by Ben Cohen
What I don’t like is the government stepping in and deciding what drugs
are worth how much money. The government does not do a good job at
setting prices. How do we know this? Generations of attempts at wage
and price controls. Price controlled markets don’t work well, whether the price controls are a ceiling or a floor.
kind of embarrassing to have to explain this, because it’s a pretty
elementary and widely understood component of the classical liberal
analytical framework. I frequently disagree with liberals
(obviously). But I hope I don’t often airily proclaim that I don’t
take them seriously, because after all, they don’t really mean anything
they say about market failures–it’s all just a fig leaf for their
ideological mission to destroy the private sector.
McArdle’s writing is so awful, I can’t figure out whether the last paragraph was sarcastic or not, but her general point about government price setting in regards to purchasing medical drugs is just utter rubbish. When she says, ‘The Government does not do a good job at setting prices’, she is simplifying the Left/Right debate down to the whole “America vs The Soviet Union” jingoism. McArdle is basically saying that because centrally planned command economies aren’t very successful, any form of it must be bad. This is a silly argument, and not really worth getting into. Sweden is a striking example of a mixed economy (part command, part market) and very successful. This of course doesn’t fit into McArdle’s world view, so it is therefore ignored.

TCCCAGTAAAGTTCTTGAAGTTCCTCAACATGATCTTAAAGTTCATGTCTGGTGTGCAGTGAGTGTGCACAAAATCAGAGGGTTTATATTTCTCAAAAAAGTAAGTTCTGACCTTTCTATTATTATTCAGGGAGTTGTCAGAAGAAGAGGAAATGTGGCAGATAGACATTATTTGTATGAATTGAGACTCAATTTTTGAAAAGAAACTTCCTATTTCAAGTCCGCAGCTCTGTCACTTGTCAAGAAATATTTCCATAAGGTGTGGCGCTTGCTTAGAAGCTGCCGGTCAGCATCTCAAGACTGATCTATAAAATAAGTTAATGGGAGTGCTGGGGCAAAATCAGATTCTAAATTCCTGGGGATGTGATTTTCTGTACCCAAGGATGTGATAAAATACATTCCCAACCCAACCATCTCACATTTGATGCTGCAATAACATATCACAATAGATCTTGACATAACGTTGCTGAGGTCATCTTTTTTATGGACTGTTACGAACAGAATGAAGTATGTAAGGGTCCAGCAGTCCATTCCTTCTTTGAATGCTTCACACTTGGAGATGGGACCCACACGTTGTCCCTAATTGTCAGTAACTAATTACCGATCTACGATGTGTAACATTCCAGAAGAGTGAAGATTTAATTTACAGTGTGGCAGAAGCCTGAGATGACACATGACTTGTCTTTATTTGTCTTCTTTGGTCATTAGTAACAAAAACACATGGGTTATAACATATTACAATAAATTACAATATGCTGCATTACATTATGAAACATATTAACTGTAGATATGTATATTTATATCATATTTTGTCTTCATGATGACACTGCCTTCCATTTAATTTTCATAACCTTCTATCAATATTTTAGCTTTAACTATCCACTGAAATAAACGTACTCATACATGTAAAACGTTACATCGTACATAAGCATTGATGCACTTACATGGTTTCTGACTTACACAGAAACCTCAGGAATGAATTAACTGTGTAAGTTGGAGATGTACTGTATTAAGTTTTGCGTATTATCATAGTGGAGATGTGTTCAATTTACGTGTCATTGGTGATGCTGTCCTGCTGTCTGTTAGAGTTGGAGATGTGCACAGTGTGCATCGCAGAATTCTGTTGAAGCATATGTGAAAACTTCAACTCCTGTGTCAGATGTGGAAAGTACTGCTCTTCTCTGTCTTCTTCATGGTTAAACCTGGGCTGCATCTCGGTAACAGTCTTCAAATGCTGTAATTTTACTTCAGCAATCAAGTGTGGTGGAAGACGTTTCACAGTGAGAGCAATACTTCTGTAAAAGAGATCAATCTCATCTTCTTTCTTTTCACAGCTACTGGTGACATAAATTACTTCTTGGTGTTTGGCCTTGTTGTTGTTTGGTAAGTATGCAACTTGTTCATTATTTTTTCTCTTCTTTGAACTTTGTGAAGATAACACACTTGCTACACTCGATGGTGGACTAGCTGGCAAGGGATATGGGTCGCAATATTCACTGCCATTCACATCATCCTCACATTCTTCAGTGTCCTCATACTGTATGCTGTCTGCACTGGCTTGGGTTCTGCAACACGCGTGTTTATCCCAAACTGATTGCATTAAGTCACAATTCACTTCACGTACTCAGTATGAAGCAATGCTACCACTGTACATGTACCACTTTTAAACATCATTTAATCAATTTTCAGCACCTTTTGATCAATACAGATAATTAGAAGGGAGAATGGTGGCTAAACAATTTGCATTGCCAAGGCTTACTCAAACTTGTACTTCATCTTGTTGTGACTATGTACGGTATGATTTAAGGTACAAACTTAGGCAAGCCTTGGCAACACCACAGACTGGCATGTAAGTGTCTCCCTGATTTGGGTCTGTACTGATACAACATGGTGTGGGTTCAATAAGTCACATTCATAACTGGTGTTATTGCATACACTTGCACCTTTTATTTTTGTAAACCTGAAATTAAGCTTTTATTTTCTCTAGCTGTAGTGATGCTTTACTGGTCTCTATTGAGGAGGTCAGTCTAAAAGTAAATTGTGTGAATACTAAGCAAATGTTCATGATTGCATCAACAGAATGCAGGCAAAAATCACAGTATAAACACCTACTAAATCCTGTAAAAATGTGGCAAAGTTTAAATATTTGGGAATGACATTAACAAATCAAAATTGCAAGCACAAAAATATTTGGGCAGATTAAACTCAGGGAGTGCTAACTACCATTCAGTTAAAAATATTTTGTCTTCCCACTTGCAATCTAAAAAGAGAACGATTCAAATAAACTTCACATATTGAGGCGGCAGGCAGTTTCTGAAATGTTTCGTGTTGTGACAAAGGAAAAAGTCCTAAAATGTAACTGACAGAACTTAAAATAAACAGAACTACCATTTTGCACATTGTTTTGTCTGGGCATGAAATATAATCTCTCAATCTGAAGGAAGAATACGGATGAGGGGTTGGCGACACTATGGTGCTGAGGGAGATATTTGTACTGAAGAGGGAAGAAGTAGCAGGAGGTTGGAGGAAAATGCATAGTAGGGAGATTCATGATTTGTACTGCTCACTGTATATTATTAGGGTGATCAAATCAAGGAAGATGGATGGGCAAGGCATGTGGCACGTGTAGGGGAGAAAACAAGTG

However, the notion that the government should not compete with the private sector when it comes to drug purchasing is a more interesting argument (but probably equally as stupid). In the case of Obama’s proposed Public Option, the government won’t be price setting, just using its considerable resources to drive prices down. Governments can buy in bulk and therefore negotiate far better prices than smaller private companies, and the public then reaps the benefit. McArdle is essentially saying that people should not be able to group together (in the form of a government) and get a better price for their medicine because, well, private companies don’t like it and they won’t be able to compete. It’s a self refuting argument. McArdle doesn’t like it because in her head, government intervention in the market leads to North Korea despite the obvious evidence that no one is suggesting anything remotely similar. To disguise this, McArdle relies on complicated economic terms to bolster her argument that otherwise wouldn’t be taken seriously anywhere outside of Fox News.
Ben Cohen is the editor and founder of The Daily Banter. He lives in Washington DC where he does podcasts, teaches Martial Arts, and tries to be a good father. He would be extremely disturbed if you took him too seriously.